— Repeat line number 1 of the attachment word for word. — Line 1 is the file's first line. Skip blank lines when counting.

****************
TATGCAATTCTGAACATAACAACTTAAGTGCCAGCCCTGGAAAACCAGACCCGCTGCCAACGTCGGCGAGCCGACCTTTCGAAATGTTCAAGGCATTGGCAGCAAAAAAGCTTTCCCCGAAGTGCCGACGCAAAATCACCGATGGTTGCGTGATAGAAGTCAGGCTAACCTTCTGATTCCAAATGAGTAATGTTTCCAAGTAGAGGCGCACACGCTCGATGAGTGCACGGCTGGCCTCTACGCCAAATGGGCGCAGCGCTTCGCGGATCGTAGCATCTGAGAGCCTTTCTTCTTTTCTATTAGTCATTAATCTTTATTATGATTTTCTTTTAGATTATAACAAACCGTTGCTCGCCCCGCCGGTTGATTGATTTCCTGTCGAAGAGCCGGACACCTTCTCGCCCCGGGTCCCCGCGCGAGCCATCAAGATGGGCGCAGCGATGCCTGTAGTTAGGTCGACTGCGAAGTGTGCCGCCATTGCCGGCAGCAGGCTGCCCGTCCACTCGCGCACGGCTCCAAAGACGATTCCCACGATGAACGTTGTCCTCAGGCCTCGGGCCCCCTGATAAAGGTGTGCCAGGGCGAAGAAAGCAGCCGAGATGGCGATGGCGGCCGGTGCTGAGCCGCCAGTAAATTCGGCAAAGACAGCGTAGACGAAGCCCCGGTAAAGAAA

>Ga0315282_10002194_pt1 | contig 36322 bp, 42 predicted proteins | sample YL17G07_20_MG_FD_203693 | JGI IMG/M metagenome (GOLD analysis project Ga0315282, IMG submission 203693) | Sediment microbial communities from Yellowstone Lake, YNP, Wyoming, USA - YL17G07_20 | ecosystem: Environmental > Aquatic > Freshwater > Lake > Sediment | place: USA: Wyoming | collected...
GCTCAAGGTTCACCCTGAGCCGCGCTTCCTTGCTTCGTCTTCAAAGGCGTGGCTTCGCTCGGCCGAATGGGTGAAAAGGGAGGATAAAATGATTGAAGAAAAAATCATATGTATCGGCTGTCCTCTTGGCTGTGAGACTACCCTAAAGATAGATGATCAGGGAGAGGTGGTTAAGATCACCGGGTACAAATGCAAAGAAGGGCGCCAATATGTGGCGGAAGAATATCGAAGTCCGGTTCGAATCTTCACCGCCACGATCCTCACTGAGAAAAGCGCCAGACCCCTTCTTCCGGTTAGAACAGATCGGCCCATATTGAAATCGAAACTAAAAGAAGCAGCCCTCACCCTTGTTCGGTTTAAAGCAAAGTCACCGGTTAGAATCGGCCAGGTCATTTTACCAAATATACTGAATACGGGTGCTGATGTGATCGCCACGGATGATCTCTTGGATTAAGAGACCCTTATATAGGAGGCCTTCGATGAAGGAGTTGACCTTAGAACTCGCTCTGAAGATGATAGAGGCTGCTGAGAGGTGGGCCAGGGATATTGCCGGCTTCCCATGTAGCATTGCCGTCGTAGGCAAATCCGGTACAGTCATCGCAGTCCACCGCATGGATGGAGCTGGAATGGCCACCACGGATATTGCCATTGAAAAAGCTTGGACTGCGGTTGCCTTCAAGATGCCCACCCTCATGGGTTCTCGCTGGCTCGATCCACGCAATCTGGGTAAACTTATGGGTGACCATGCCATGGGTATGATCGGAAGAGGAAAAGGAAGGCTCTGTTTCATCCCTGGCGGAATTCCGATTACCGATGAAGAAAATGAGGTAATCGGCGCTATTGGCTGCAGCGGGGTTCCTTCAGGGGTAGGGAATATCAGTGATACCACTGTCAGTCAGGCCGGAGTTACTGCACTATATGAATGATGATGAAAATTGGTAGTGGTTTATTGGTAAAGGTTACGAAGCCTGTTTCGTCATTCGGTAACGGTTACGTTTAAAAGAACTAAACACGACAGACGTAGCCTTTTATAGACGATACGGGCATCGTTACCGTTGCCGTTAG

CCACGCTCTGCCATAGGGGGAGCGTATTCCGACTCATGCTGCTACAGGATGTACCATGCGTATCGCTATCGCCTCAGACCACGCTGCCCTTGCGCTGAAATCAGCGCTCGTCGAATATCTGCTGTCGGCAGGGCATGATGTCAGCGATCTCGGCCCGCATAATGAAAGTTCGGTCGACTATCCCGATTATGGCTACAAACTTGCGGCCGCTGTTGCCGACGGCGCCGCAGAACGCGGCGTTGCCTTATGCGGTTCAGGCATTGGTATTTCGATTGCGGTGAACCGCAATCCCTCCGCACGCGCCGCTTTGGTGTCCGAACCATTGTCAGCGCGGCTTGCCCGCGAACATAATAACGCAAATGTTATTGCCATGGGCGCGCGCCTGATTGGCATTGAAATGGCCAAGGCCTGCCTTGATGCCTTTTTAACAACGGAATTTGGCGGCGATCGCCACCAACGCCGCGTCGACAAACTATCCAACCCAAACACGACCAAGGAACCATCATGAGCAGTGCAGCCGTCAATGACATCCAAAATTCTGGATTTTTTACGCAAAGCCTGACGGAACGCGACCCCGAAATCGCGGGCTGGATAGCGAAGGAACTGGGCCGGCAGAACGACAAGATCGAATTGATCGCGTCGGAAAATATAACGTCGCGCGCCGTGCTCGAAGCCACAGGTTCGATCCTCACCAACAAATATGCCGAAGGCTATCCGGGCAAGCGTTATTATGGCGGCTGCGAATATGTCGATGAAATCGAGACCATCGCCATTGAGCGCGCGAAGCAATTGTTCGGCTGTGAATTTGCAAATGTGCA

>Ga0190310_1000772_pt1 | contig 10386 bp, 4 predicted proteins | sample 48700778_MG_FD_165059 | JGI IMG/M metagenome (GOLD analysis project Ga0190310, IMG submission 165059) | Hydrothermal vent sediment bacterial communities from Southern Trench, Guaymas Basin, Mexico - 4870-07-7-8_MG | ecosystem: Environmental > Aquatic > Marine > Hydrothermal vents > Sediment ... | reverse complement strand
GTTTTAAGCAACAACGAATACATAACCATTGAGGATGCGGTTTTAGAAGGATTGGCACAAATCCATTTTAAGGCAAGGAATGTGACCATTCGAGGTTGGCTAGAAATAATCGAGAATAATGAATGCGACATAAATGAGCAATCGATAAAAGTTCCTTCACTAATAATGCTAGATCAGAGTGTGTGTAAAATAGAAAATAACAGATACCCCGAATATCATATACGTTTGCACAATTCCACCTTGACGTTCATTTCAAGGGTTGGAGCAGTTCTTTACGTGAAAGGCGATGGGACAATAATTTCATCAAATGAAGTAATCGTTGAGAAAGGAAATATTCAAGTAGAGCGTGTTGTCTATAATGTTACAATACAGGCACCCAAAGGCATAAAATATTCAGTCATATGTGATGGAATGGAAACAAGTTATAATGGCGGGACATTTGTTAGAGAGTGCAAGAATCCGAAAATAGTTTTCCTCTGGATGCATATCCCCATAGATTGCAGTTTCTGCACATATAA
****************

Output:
TATGCAATTCTGAACATAACAACTTAAGTGCCAGCCCTGGAAAACCAGACCCGCTGCCAACGTCGGCGAGCCGACCTTTCGAAATGTTCAAGGCATTGGCAGCAAAAAAGCTTTCCCCGAAGTGCCGACGCAAAATCACCGATGGTTGCGTGATAGAAGTCAGGCTAACCTTCTGATTCCAAATGAGTAATGTTTCCAAGTAGAGGCGCACACGCTCGATGAGTGCACGGCTGGCCTCTACGCCAAATGGGCGCAGCGCTTCGCGGATCGTAGCATCTGAGAGCCTTTCTTCTTTTCTATTAGTCATTAATCTTTATTATGATTTTCTTTTAGATTATAACAAACCGTTGCTCGCCCCGCCGGTTGATTGATTTCCTGTCGAAGAGCCGGACACCTTCTCGCCCCGGGTCCCCGCGCGAGCCATCAAGATGGGCGCAGCGATGCCTGTAGTTAGGTCGACTGCGAAGTGTGCCGCCATTGCCGGCAGCAGGCTGCCCGTCCACTCGCGCACGGCTCCAAAGACGATTCCCACGATGAACGTTGTCCTCAGGCCTCGGGCCCCCTGATAAAGGTGTGCCAGGGCGAAGAAAGCAGCCGAGATGGCGATGGCGGCCGGTGCTGAGCCGCCAGTAAATTCGGCAAAGACAGCGTAGACGAAGCCCCGGTAAAGAAA